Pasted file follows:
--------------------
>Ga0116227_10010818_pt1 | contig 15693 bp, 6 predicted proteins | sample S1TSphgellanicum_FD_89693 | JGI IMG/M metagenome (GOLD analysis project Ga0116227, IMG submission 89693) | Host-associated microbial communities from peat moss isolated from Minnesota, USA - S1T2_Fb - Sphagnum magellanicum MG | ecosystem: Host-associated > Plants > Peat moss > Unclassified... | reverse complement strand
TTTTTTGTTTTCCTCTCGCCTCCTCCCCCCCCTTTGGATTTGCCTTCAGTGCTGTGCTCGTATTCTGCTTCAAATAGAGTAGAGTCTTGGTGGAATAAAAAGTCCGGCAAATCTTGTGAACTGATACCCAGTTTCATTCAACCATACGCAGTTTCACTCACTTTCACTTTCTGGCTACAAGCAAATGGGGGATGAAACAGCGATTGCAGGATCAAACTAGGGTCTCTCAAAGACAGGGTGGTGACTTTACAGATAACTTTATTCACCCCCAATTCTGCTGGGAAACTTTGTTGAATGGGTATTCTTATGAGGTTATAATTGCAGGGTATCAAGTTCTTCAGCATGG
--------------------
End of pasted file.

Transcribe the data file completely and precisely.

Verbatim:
>Ga0116227_10010818_pt1 | contig 15693 bp, 6 predicted proteins | sample S1TSphgellanicum_FD_89693 | JGI IMG/M metagenome (GOLD analysis project Ga0116227, IMG submission 89693) | Host-associated microbial communities from peat moss isolated from Minnesota, USA - S1T2_Fb - Sphagnum magellanicum MG | ecosystem: Host-associated > Plants > Peat moss > Unclassified... | reverse complement strand
TTTTTTGTTTTCCTCTCGCCTCCTCCCCCCCCTTTGGATTTGCCTTCAGTGCTGTGCTCGTATTCTGCTTCAAATAGAGTAGAGTCTTGGTGGAATAAAAAGTCCGGCAAATCTTGTGAACTGATACCCAGTTTCATTCAACCATACGCAGTTTCACTCACTTTCACTTTCTGGCTACAAGCAAATGGGGGATGAAACAGCGATTGCAGGATCAAACTAGGGTCTCTCAAAGACAGGGTGGTGACTTTACAGATAACTTTATTCACCCCCAATTCTGCTGGGAAACTTTGTTGAATGGGTATTCTTATGAGGTTATAATTGCAGGGTATCAAGTTCTTCAGCATGG